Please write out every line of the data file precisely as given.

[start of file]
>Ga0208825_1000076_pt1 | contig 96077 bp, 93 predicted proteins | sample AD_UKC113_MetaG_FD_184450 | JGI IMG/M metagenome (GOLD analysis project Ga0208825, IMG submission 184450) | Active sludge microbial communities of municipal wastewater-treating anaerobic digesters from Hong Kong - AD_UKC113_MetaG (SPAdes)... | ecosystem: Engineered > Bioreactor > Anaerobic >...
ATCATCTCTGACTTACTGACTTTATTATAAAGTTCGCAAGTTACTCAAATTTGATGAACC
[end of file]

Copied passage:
>Ga0208825_1000076_pt1 | contig 96077 bp, 93 predicted proteins | sample AD_UKC113_MetaG_FD_184450 | JGI IMG/M metagenome (GOLD analysis project Ga0208825, IMG submission 184450) | Active sludge microbial communities of municipal wastewater-treating anaerobic digesters from Hong Kong - AD_UKC113_MetaG (SPAdes)... | ecosystem: Engineered > Bioreactor > Anaerobic >...
ATCATCTCTGACTTACTGACTTTATTATAAAGTTCGCAAGTTACTCAAATTTGATGAACC